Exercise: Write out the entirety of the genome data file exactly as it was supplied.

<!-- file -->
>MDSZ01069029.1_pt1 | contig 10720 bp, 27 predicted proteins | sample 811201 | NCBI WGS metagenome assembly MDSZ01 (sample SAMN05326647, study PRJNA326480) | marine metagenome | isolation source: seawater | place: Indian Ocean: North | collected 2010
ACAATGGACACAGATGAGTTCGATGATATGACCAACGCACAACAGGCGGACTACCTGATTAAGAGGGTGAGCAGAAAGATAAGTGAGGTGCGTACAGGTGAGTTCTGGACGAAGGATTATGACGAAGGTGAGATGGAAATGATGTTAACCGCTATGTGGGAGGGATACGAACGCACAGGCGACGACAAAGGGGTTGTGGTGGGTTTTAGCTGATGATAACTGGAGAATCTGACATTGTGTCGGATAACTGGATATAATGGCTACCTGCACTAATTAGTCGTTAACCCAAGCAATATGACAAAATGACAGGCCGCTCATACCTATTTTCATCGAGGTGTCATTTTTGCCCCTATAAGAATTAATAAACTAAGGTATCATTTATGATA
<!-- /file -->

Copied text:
>MDSZ01069029.1_pt1 | contig 10720 bp, 27 predicted proteins | sample 811201 | NCBI WGS metagenome assembly MDSZ01 (sample SAMN05326647, study PRJNA326480) | marine metagenome | isolation source: seawater | place: Indian Ocean: North | collected 2010
ACAATGGACACAGATGAGTTCGATGATATGACCAACGCACAACAGGCGGACTACCTGATTAAGAGGGTGAGCAGAAAGATAAGTGAGGTGCGTACAGGTGAGTTCTGGACGAAGGATTATGACGAAGGTGAGATGGAAATGATGTTAACCGCTATGTGGGAGGGATACGAACGCACAGGCGACGACAAAGGGGTTGTGGTGGGTTTTAGCTGATGATAACTGGAGAATCTGACATTGTGTCGGATAACTGGATATAATGGCTACCTGCACTAATTAGTCGTTAACCCAAGCAATATGACAAAATGACAGGCCGCTCATACCTATTTTCATCGAGGTGTCATTTTTGCCCCTATAAGAATTAATAAACTAAGGTATCATTTATGATA